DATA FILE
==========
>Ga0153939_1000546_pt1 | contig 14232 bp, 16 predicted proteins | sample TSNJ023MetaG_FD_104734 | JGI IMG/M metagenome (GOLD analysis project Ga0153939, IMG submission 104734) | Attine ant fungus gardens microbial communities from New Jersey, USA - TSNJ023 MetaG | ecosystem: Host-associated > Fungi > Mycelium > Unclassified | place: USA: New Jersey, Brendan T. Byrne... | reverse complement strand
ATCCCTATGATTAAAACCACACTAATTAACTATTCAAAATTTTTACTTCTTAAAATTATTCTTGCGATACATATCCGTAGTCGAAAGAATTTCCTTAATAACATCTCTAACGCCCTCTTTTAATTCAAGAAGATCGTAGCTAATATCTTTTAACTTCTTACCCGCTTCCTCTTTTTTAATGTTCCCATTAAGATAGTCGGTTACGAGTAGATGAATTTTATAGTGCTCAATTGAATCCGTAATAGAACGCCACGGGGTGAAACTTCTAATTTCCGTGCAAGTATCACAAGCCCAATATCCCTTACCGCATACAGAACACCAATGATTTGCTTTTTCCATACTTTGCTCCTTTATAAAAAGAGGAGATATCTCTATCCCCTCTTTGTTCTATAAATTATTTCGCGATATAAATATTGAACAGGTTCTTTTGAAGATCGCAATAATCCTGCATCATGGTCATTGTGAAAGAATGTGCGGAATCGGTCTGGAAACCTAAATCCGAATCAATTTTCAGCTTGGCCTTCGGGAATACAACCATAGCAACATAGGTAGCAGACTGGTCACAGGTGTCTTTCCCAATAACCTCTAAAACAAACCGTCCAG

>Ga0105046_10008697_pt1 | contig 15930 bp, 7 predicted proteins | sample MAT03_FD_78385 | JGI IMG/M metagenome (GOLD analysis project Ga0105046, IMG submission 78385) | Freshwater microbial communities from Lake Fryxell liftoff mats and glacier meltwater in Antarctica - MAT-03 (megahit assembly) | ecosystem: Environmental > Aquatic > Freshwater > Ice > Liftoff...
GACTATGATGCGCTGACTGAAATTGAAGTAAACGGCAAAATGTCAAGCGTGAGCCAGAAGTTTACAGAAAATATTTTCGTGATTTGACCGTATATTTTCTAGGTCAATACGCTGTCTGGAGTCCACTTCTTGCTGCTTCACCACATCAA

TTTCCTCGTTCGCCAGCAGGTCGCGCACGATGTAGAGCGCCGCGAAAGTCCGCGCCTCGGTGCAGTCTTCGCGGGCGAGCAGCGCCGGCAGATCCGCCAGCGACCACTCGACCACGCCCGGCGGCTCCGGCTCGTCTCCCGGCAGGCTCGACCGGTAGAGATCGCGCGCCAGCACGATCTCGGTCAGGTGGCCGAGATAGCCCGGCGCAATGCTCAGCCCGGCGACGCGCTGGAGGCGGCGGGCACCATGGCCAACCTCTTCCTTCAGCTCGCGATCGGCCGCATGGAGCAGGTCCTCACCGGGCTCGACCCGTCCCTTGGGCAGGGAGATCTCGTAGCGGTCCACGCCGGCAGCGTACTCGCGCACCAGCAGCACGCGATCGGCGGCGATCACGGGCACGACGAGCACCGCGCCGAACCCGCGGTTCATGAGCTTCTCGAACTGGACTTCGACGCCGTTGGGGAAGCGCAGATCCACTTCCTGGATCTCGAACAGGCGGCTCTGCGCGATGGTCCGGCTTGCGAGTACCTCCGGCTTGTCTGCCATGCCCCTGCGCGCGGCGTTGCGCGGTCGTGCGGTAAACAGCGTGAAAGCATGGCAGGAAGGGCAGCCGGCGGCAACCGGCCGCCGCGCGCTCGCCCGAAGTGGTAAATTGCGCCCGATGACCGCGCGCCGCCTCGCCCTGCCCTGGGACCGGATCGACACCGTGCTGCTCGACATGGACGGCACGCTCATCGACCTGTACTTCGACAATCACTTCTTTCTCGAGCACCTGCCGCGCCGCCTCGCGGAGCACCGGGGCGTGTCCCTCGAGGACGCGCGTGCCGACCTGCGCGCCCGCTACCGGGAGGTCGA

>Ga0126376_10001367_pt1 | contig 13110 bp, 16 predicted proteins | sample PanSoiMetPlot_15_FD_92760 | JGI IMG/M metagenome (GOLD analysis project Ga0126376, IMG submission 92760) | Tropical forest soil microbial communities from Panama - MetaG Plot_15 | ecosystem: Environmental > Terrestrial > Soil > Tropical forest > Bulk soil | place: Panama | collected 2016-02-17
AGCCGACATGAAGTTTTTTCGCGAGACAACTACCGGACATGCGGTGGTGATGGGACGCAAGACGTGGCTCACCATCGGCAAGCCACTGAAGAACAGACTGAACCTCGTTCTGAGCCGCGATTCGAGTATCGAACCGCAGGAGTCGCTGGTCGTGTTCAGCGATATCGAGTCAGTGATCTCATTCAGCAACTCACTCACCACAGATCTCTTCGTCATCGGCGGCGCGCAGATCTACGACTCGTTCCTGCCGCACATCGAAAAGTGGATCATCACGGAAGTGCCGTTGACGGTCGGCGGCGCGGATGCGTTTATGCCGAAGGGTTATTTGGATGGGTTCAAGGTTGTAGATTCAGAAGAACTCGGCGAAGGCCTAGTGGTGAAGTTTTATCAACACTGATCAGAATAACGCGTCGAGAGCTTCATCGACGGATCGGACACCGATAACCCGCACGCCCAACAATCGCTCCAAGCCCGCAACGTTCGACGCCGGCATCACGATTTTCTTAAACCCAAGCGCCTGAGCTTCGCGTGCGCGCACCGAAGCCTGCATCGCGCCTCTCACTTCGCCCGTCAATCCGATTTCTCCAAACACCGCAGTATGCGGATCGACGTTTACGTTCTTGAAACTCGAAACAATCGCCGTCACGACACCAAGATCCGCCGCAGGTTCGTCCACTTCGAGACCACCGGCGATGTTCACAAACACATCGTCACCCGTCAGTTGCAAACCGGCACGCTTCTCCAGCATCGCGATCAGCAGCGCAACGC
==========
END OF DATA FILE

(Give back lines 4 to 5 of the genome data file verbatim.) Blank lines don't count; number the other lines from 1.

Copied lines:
GACTATGATGCGCTGACTGAAATTGAAGTAAACGGCAAAATGTCAAGCGTGAGCCAGAAGTTTACAGAAAATATTTTCGTGATTTGACCGTATATTTTCTAGGTCAATACGCTGTCTGGAGTCCACTTCTTGCTGCTTCACCACATCAA

TTTCCTCGTTCGCCAGCAGGTCGCGCACGATGTAGAGCGCCGCGAAAGTCCGCGCCTCGGTGCAGTCTTCGCGGGCGAGCAGCGCCGGCAGATCCGCCAGCGACCACTCGACCACGCCCGGCGGCTCCGGCTCGTCTCCCGGCAGGCTCGACCGGTAGAGATCGCGCGCCAGCACGATCTCGGTCAGGTGGCCGAGATAGCCCGGCGCAATGCTCAGCCCGGCGACGCGCTGGAGGCGGCGGGCACCATGGCCAACCTCTTCCTTCAGCTCGCGATCGGCCGCATGGAGCAGGTCCTCACCGGGCTCGACCCGTCCCTTGGGCAGGGAGATCTCGTAGCGGTCCACGCCGGCAGCGTACTCGCGCACCAGCAGCACGCGATCGGCGGCGATCACGGGCACGACGAGCACCGCGCCGAACCCGCGGTTCATGAGCTTCTCGAACTGGACTTCGACGCCGTTGGGGAAGCGCAGATCCACTTCCTGGATCTCGAACAGGCGGCTCTGCGCGATGGTCCGGCTTGCGAGTACCTCCGGCTTGTCTGCCATGCCCCTGCGCGCGGCGTTGCGCGGTCGTGCGGTAAACAGCGTGAAAGCATGGCAGGAAGGGCAGCCGGCGGCAACCGGCCGCCGCGCGCTCGCCCGAAGTGGTAAATTGCGCCCGATGACCGCGCGCCGCCTCGCCCTGCCCTGGGACCGGATCGACACCGTGCTGCTCGACATGGACGGCACGCTCATCGACCTGTACTTCGACAATCACTTCTTTCTCGAGCACCTGCCGCGCCGCCTCGCGGAGCACCGGGGCGTGTCCCTCGAGGACGCGCGTGCCGACCTGCGCGCCCGCTACCGGGAGGTCGA